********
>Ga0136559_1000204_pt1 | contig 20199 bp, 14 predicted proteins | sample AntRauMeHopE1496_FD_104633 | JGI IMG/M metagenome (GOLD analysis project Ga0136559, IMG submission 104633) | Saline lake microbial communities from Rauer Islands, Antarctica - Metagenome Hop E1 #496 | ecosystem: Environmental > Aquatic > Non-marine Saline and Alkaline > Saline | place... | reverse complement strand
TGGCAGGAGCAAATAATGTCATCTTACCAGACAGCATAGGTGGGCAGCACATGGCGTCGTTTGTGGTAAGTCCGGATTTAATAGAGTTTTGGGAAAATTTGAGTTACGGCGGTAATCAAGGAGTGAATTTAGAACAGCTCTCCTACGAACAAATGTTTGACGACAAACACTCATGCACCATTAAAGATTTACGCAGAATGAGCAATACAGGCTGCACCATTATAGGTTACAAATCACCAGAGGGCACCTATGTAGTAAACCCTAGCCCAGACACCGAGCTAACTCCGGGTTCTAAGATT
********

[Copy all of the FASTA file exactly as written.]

>Ga0136559_1000204_pt1 | contig 20199 bp, 14 predicted proteins | sample AntRauMeHopE1496_FD_104633 | JGI IMG/M metagenome (GOLD analysis project Ga0136559, IMG submission 104633) | Saline lake microbial communities from Rauer Islands, Antarctica - Metagenome Hop E1 #496 | ecosystem: Environmental > Aquatic > Non-marine Saline and Alkaline > Saline | place... | reverse complement strand
TGGCAGGAGCAAATAATGTCATCTTACCAGACAGCATAGGTGGGCAGCACATGGCGTCGTTTGTGGTAAGTCCGGATTTAATAGAGTTTTGGGAAAATTTGAGTTACGGCGGTAATCAAGGAGTGAATTTAGAACAGCTCTCCTACGAACAAATGTTTGACGACAAACACTCATGCACCATTAAAGATTTACGCAGAATGAGCAATACAGGCTGCACCATTATAGGTTACAAATCACCAGAGGGCACCTATGTAGTAAACCCTAGCCCAGACACCGAGCTAACTCCGGGTTCTAAGATT